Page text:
Trace: Memory, History, Race, and the American Landscape

Lauret Savoy. Counterpoint (PGW, dist.), $25 (240p) ISBN 978-1-61902-573-8
In reverential, elegiac prose, Savoy (The Colors of Nature), a professor of environmental studies and geology at Mount Holyoke College, meditates on the meaning of history and identity as related to place. Savoy’s parents, grandparents, and great-grandparents were “free and enslaved Africans, colonists from Europe, and people indigenous to this land,” and she has “long felt estranged from time and place, uncertain of where home lies.” In trying to connect with her family’s past, she travels to Oklahoma, where she was told some ancestors may have lived. She spends a day in the Black Heritage Center archives at Langston University, learning of early African-American homesteads, and visits the rural town of Boley, Okla., founded in 1903 on land owned by Creek Indian freedwoman Abigail Barnett. Though Savoy does not unearth any concrete evidence linking her mother’s family to the area, she gains further appreciation for the lives people lived and the hardships they endured. Exploring her father’s familial ties to Washington, D.C., Savoy contrasts the slavery-oriented history of that “invented place” with the enthusiastically mixed crowd she saw during the 2009 inauguration of President Obama. Savoy’s deep knowledge of the land opens up intriguing new avenues for exploring the multifaceted, tumultuous nature of American identity. (Nov.)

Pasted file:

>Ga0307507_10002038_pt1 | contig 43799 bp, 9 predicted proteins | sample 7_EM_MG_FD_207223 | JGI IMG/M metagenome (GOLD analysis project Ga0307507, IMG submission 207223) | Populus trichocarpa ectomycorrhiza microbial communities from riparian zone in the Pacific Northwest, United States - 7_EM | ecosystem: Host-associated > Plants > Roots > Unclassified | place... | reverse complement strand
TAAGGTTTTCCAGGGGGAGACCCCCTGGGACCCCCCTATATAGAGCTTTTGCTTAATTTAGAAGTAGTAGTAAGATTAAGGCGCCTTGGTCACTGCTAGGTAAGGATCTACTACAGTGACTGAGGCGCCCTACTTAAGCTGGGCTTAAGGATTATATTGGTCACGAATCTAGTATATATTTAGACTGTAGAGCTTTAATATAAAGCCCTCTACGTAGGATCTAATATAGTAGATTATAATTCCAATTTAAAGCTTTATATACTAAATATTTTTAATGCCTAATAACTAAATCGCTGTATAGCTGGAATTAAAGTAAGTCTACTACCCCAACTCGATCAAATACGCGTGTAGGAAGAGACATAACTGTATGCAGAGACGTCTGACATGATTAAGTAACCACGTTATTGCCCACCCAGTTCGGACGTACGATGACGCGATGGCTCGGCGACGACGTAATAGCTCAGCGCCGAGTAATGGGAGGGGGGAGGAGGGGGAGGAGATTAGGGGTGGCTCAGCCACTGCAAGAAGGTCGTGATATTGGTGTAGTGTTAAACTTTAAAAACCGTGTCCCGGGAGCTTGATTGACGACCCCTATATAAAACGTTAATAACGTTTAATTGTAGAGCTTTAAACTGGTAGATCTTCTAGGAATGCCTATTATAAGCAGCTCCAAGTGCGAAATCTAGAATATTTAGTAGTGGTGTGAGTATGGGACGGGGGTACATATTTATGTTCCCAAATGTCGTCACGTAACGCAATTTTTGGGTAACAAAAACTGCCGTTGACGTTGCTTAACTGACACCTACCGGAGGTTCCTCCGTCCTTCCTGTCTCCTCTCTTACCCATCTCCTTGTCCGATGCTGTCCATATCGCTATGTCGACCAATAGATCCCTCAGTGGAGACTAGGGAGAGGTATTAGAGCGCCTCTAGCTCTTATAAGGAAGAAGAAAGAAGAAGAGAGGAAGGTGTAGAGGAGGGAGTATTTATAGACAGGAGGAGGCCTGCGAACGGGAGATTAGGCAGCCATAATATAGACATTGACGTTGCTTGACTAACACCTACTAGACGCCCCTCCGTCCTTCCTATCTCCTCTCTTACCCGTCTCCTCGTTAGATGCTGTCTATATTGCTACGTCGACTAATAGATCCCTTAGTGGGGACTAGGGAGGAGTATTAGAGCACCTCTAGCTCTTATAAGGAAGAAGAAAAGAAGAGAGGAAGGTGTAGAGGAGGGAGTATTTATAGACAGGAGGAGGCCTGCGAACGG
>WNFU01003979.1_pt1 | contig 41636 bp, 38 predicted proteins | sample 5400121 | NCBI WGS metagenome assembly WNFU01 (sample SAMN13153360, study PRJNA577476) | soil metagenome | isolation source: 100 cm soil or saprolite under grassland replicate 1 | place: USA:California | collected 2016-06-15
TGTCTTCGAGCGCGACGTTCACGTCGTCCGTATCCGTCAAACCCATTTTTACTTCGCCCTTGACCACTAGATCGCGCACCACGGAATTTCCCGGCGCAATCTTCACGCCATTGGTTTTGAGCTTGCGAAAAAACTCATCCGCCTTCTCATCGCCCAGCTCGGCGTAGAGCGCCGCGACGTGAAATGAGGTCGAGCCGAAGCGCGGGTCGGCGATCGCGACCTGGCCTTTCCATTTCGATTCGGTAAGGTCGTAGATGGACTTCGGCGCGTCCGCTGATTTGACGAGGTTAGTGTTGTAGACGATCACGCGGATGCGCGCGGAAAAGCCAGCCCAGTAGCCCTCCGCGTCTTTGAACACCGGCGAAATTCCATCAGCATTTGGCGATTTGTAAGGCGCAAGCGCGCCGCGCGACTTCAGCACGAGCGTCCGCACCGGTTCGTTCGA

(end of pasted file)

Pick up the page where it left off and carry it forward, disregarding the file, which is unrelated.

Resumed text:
Reviewed on: 09/07/2015
Release date: 11/01/2015
Genre: Nonfiction
Paperback - 240 pages - 978-1-61902-825-8
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